SALT LAKE TAHOE (CBS SF) — As thousands of South Lake Tahoe residents returned to their homes Monday, officials issued a warning to be on the lookout for bears who have been wandering through the evacuated neighborhoods, ransacking trash cans and homes while scavenging for food.

While firefighters have been able to halt the fire’s advance toward South Lake Tahoe, the firefight continued Monday in other areas of the massive blaze.

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The Caldor Fire stood at 216,358 acres by Monday morning with just 44% containment. Crews were still battling flames and hot spot flareups near Wrights Lake and Lower Echo Lake, and amid the boulders and rocky crags of the Desolation Wilderness north of Highway 50 and the Caples Lake area near Kirkland.

“Although we didn’t have any major runs through the entire day (Sunday), there was a slight uptick in fire behavior,” West Zone Operations Chief Tim Ernst told crew leaders at their Monday morning briefing. “It’s a trend we need to watch over the next few days.”

Ernst said there was solid containment along the entire western edge of the fire where it began on Aug. 14. Crews were responding to calls from returning residents of smoldering embers and identifying dangerous trees that had been weakened by the fire.

The firefight near Wrights Lake, Ernst said, was “extremely challenging” because of the terrain.

He added that the hot spot flare-ups around Caples Lake near Kirkwood “shows us we are not out of the woods yet” in containing the entire fire.

“The piece (of the fire) east for Kirkwood continues to be a thorn in our side,” Ernest said. “A lot of really thick timber in there. With the increase in temperature and decrease in humidity, we have seen a lot of spots (fire) over the last 24 hours outside of our containment lines.”

Meanwhile, East Zone Fire Operations Chief Jake Cagle said rugged, rocky, high altitude terrain was presenting a challenge with the fire in the Desolation Wilderness. A specially-trained team of federal mountain firefighters were airlifted into the area over the weekend.

“We inserted a crew specifically trained for wilderness areas,” Cagle said. “They are working in the Ralston Peak area now, going direct on the stuff in the Wilderness. Weather dependent, smoke dependent, we do have rappelers ready to rappel in there and support those firefighters.”

Rappeler firefighters descend down ropes from helicopters to battle wildfires in remote, inaccessible areas.

On Sunday, the evacuation order that forced the 22,000 residents to abandoned their homes as the Caldor Fire closed in were downgraded to warning for the Salt Lake Tahoe city limits.

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Immediately, an orderly stream of vehicles headed into the city as the repopulation process got underway.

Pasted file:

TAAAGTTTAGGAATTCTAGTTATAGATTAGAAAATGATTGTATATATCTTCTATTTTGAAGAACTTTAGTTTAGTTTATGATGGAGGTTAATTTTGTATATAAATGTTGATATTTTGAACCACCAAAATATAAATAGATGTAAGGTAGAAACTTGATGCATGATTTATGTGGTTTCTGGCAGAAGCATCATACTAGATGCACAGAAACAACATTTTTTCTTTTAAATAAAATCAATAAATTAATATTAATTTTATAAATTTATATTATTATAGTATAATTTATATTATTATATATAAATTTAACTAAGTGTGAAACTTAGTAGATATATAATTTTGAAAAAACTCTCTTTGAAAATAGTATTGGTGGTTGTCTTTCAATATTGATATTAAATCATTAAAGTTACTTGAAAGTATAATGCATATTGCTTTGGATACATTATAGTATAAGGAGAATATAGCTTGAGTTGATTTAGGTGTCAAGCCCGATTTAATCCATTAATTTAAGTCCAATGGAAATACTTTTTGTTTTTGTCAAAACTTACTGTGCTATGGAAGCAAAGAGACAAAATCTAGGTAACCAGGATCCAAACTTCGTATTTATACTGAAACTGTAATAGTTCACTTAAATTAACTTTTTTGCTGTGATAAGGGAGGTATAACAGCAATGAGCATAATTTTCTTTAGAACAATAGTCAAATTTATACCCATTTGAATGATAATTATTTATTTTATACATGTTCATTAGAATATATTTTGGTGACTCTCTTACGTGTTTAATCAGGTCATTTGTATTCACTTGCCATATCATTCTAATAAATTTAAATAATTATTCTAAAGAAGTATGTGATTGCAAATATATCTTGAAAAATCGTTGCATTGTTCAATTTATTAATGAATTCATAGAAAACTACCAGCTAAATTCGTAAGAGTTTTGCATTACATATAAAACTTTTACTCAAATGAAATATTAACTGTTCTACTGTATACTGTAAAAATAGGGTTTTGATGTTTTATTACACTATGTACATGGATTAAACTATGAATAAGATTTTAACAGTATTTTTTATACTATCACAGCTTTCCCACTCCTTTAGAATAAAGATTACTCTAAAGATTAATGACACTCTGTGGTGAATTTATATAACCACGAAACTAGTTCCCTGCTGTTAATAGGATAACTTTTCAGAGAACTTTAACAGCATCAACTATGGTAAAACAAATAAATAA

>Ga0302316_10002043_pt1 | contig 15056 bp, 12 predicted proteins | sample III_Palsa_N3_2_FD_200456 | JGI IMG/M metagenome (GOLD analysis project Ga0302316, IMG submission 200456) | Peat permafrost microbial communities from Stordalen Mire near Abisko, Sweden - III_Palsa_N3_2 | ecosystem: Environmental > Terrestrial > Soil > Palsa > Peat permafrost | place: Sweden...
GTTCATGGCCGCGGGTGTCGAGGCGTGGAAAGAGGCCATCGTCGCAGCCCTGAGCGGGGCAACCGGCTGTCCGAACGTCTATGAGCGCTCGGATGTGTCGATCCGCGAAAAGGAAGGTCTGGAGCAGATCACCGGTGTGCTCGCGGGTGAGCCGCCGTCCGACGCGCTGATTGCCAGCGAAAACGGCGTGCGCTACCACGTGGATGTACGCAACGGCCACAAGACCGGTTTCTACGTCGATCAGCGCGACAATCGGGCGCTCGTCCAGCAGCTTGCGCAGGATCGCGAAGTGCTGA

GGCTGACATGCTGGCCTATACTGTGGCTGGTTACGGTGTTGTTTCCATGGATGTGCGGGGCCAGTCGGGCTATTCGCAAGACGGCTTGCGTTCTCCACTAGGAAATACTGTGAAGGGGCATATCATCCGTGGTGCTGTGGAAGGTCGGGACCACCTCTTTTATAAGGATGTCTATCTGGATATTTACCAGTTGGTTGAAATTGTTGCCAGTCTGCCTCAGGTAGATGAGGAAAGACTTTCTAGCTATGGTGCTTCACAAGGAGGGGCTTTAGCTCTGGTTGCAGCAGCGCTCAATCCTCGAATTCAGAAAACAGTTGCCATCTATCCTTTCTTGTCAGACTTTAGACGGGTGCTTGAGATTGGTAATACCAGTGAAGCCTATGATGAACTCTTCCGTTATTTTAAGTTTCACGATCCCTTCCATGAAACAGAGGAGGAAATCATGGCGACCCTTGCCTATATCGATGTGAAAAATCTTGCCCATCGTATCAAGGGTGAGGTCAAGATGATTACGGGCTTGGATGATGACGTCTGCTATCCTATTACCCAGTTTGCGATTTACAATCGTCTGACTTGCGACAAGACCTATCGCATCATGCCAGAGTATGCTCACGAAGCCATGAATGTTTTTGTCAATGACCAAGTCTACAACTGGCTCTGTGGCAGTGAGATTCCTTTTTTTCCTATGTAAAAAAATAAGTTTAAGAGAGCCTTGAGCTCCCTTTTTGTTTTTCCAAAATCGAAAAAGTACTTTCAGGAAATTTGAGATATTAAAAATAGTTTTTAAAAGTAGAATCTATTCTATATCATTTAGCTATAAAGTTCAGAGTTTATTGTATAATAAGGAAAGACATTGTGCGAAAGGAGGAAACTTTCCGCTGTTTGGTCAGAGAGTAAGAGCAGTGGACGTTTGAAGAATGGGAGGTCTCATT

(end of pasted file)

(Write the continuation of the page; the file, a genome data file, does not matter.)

“So far it hasn’t been a mad rush of cars,” South Lake Tahoe Fire Chief Clive Savacool said at a Sunday evening briefing. “We’re happy to see that people are slowly trickling in, just because the city does need time to get ready.”

The areas impacted by Sunday’s downgrade included:

  • South Lake Tahoe City Limits — From the Nevada State line west along Highway 50 to the Tahoe airport; Highway 89 from the city northwest to the city’s edge at West Way Pioneer Trail from State Kine west to Al Tahoe Blvd.
  • North of the City of South Lake Tahoe — All properties on the East (Lake side) of Highway 89 extending north from the city limits to Emerald Bay. All properties on both sides of Highway 89 extending North from Emerald Bay through Tahoma.

The sheriff said evacuation orders were still in effect for Fallen Leaf Lake, Christmas Valley, Meyers and North Upper Truckee.

Among the returnees were Randy and Lisa Suela. As they stood near their home Sunday night, they admitted emotions were running high.

“I’m going to tell you, no place like home!” Lisa said. “You can’t show enough appreciation for how well they (the firefighters) fought this and were able to contain it from the city itself.”

Randy added: “It’s kind of emotional too, you know.”

But some residents found they were not alone in their neighborhoods. Authorities also warned that in the absence of humans, bears had gone to town, spreading trash everywhere that must be picked up.

“The delicate balance between humans and bears has been upset,” and anyone who thinks a bear may have entered their home should call law enforcement, El Dorado County sheriff’s Sgt. Simon Brown said.

While bear nuisance calls are not unusual as the animals live in the nearby woods, those calls have been on the rise during the fire. Officials said they have received 15 calls of marauding bears over the last week.

At its peak, the fire had burned as much as 1,000 acres an hour and last month virtually razed the small community of Grizzly Flats.

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But in recent days the winds had eased and thousands of firefighters took advantage of the better weather to hack, burn and bulldoze fire lines.